Part 1 of this year’s MSCI Real Estate Research Snapshot is a compilation of our research published through the first half of 2020. At the start of the year we suggested that 2020 may prove to be a watershed year in terms of the way investors consider real estate as an asset class. On the face of it, it seems that due to the ongoing COVID-19 pandemic we may have been right, albeit for entirely different reasons.
No one could have predicted just how disruptive and broad-based the impact of the COVID-19 pandemic was going to be. However, the ensuing crisis does highlight how real estate is inextricably linked to other financial markets, the broader economy and society around it. These links are at the heart of the emerging trends we identified for 2020.
Global Head of Real Estate Solutions Research, MSCI
2020 content tabs
As a long-term asset class with fixed asset locations, private real estate may be especially vulnerable to both physical and transition risks from climate change. Real estate portfolios may be exposed to a variety of physical risks that could impact values. Our analysis found that different potential risks may require different mitigation strategies.
Investors often think of their real estate exposure in terms of property type and geography, but there are many other potential factors that may help explain performance.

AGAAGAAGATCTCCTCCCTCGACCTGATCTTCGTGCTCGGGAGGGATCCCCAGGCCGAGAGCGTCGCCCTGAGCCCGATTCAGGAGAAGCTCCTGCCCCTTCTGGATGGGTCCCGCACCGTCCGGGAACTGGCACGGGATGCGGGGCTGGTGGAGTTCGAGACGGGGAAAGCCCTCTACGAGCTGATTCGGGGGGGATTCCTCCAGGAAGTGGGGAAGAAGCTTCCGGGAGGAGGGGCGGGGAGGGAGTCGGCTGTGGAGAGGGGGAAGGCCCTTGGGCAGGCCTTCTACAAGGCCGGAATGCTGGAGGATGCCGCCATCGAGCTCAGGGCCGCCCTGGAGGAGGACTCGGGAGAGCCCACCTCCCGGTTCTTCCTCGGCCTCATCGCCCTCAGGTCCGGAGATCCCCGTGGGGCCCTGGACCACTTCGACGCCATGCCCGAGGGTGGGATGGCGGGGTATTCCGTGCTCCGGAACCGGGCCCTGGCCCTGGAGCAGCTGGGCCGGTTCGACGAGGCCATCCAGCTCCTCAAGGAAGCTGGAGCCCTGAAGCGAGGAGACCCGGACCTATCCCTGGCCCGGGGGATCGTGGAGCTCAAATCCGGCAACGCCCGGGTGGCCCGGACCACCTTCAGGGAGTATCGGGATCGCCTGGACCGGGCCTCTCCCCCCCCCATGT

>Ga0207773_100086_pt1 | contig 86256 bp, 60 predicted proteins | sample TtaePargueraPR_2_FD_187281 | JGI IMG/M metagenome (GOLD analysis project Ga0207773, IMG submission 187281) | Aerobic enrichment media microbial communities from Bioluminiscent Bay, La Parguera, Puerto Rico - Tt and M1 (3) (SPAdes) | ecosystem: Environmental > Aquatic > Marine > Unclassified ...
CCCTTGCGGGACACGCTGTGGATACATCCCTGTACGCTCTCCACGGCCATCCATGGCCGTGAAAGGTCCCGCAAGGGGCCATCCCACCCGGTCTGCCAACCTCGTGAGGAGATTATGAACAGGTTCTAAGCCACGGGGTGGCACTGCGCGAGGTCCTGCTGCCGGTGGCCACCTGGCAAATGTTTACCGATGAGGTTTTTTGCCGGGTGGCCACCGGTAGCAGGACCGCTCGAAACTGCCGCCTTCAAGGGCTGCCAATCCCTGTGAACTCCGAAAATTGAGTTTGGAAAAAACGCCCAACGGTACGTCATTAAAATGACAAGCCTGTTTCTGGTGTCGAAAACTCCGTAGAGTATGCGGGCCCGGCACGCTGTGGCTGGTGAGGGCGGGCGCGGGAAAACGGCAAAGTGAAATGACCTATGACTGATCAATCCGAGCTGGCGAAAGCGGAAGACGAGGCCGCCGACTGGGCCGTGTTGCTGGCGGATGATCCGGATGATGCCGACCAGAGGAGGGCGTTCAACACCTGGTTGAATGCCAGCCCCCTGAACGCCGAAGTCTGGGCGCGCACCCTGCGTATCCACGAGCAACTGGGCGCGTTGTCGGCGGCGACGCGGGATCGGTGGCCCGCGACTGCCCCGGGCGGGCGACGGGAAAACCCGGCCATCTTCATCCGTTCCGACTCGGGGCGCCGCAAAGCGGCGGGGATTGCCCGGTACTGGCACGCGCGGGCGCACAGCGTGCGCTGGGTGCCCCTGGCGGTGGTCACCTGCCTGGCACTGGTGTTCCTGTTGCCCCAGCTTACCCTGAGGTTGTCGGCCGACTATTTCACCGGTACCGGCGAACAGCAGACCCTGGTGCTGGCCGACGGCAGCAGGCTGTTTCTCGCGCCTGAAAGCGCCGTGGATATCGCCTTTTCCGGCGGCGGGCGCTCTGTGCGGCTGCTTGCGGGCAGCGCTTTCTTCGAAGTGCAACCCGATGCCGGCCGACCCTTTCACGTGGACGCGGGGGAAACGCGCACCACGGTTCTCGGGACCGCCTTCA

Longer investment horizons and a reliance on appraisals may mean that private real estate does not react to shocks as rapidly as public markets. However, this does not mean the asset class is immune to those shocks. We used MSCI’s Valuation Scenario Model to show how discounted-cash-flow models could be used to explore the impact the crisis could have on asset values.
What out-of-cycle write-downs may mean for real estate yields
In real estate investing, capital growth has historically been more volatile and less predictable than income return and has therefore been responsible for most of the observed variability in total returns. Decomposing relative capital growth provided additional context that helped shed light on what has driven relative performance, and how much could be attributed to variables like yield compression and income growth.